We’ve seen devices for brute-forcing phone passcodes before. This $500 box, demonstrated on video by YouTuber “EverythingApplePro”, uses an exploit in iOS 10.3.3 and iOS 11 beta to brute-force hack and bypass the Lock screen passcode of up to three iPhone 7/Plus handsets at a time—but it could take days to work, depending on the complexity of the passcode.

Normally, attacks like this are impractical due to a user-selectable setting that tells your iPhone or iPad to wipe all your data clean after ten unsuccessful passcode entries.

Plus, the Secure Enclave cryptographic coprocessor found in the main A-series processor enforces escalating time delays after an invalid passcode is entered at the Lock screen to prevent such boxes from trying out many different passcode combinations per second.

But due to a previously unknown loophole in iOS 10.3.3 and iOS 11 beta, an attacker can use as many passcode attempts as needed on the white “Press home to recover” screen displayed after a new iOS install. In the video embedded below, “EverythingApplePro” uses a simple passcode of “0016” to allow the hack to work more quickly.

The hack takes advantage of iOS’s update process.

“They found a loophole in the data recovery state that allows you to use as many passcode attempts as you want,” the posted explained.

An attacker would still need to own the $500 device and have your phone in physically possession for days before exposing your passcode. Although older devices/iOS editions are not affected, we fully expect that Apple will soon release a fix to patch the vulnerability.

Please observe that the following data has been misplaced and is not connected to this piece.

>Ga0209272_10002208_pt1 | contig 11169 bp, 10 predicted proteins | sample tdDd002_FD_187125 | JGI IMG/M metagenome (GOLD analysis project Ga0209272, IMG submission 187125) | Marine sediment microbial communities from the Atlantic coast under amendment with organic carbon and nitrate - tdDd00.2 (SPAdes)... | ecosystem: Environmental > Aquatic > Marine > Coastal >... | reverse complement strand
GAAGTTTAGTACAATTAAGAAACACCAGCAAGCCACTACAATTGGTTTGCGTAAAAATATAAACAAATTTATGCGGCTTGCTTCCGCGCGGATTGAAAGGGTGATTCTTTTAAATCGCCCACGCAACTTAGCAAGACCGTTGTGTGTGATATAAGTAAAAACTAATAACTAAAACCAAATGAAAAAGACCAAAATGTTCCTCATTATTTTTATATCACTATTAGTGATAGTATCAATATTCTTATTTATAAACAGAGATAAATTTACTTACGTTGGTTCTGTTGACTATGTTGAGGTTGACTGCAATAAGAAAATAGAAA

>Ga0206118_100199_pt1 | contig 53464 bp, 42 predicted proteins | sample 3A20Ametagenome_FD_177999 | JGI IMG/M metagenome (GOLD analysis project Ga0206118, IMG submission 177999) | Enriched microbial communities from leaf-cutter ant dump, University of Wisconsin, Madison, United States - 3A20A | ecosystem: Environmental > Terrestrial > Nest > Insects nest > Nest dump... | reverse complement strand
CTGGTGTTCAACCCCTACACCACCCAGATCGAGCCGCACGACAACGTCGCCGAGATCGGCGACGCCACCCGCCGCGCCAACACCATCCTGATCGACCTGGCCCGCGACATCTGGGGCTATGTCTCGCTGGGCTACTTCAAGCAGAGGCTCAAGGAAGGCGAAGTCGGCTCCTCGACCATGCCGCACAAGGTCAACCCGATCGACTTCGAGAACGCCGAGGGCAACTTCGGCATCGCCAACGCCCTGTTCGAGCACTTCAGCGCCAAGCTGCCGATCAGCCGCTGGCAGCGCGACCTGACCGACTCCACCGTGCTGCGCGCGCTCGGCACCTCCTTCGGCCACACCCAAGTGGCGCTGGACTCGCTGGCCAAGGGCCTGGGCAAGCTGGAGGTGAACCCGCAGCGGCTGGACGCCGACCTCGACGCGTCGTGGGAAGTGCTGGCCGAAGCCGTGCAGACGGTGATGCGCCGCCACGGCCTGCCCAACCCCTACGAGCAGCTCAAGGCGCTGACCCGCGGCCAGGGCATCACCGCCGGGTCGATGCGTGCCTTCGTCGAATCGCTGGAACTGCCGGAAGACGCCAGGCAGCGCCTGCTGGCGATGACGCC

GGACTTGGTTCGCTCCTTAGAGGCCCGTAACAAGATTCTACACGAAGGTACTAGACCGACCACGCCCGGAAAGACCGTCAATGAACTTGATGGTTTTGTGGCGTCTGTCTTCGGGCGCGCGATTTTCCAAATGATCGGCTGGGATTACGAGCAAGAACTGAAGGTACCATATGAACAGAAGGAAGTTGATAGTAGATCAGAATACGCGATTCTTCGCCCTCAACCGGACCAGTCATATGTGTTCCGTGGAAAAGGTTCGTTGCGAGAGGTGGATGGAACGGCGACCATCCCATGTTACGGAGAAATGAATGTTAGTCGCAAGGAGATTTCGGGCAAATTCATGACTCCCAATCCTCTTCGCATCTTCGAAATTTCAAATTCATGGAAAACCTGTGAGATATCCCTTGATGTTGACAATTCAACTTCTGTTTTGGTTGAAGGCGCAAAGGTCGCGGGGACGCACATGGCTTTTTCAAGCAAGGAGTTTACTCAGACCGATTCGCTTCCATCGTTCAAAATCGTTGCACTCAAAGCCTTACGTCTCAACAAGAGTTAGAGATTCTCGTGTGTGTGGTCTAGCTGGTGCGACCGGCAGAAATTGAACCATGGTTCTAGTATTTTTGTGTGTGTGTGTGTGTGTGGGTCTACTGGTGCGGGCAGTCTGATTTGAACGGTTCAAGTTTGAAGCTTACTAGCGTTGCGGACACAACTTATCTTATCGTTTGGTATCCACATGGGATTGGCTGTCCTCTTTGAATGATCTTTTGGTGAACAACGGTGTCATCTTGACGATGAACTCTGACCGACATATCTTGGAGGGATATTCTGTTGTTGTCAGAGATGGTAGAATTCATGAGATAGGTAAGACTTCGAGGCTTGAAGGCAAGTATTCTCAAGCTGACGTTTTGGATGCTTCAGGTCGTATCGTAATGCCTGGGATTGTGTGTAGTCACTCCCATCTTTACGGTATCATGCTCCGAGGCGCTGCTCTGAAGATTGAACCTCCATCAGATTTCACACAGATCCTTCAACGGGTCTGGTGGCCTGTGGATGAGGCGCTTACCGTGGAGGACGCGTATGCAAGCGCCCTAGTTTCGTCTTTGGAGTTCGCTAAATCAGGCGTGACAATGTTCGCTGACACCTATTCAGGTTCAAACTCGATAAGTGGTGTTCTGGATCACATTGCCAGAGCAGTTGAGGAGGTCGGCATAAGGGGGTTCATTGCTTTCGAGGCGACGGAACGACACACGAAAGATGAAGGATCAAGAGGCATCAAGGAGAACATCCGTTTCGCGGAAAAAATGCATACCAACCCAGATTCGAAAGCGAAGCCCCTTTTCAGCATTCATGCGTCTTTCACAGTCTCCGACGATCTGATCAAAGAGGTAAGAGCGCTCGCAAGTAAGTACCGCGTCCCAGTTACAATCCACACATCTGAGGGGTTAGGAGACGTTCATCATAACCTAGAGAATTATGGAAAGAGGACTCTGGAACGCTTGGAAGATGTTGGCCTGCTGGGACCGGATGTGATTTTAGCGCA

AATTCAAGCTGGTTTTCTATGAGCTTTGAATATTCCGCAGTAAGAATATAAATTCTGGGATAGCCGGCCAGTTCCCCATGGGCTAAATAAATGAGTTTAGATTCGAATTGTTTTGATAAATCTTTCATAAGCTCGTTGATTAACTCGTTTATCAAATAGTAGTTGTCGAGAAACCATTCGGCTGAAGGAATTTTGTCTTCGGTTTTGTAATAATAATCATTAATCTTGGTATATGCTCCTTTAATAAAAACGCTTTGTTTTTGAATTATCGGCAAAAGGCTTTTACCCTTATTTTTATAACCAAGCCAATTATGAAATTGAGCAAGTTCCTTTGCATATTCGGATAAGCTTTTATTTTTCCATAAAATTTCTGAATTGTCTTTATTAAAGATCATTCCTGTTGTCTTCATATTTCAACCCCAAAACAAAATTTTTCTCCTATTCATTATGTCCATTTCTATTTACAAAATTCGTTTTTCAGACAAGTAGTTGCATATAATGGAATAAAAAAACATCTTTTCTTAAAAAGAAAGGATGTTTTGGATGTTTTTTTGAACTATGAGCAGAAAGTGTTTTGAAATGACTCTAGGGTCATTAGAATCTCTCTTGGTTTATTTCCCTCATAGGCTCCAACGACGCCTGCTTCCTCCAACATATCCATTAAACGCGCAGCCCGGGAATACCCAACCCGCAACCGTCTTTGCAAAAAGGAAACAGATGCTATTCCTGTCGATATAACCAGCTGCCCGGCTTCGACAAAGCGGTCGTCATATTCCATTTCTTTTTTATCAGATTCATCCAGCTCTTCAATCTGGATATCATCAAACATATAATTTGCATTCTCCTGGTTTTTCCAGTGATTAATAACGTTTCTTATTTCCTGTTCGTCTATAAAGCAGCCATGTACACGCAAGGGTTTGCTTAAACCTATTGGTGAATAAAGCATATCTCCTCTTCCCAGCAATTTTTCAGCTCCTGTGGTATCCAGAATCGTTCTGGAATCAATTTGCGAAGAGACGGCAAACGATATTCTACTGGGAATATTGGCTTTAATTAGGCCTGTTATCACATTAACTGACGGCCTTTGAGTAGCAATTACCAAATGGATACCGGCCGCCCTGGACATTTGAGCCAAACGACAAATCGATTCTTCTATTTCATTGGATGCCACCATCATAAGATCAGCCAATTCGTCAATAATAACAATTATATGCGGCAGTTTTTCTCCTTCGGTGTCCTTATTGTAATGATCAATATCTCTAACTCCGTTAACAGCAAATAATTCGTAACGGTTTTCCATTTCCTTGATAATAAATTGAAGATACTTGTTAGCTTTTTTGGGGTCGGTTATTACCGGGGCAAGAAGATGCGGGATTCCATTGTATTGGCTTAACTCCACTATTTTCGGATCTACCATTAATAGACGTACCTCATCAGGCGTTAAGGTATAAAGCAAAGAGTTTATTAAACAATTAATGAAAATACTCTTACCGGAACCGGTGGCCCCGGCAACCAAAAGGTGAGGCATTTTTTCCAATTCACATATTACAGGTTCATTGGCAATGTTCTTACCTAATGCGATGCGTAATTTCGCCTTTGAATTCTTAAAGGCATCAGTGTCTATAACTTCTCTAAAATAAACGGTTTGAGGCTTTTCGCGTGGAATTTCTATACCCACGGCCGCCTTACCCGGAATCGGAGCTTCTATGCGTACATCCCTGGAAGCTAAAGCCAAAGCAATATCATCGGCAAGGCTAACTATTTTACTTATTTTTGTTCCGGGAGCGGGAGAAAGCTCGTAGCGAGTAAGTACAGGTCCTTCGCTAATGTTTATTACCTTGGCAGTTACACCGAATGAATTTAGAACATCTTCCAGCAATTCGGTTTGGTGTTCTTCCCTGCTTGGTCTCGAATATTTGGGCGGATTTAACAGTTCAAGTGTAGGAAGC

This vulnerability is limited to the latest iPhone 7 and iPhone 7 Plus phones and specific to iOS 10.3.3 and the latest iOS 11 beta. The best way to protect yourself from those kinds of brute-force attacks involves setting up a six-digit or alphanumeric passcode, which could take many weeks or even months to try out all the possible passcode combinations.

TUTORIAL: How to set up a six-digit passcode on your iPhone

Earlier this week, iOS hacker “xerub” has managed to extract the decryption key protecting the firmware running on Apple’s Secure Enclave cryptographic coprocessor that’s embedded into the iPhone 5s’s A7 chip, and posted it on GitHub.

The key’s exposure allows security researchers to examine the inner workings of Apple’s secret software powering the functions that the Secure Enclave provides to the system.

User data, encryption keys and other sensitive information securely stored in the Secure Enclave’s encrypted memory are not at risk of being decrypted, an Apple source said today.

Also relevant, iOS 11 includes a handy shortcut that lets you quickly disable Touch ID and require a passcode to unlock the device.

This could be an important feature should you ever find yourself in a dangerous situation or at risk of arrest because it ensures the phone cannot be forcefully unlocked with a fingerprint.

For those wondering, the police can force you to unlock your phone using your fingerprint, but they legally can’t force you to do that when using a passcode.

  • burge

    So another words the only people who might want to purchase this are thieving scum,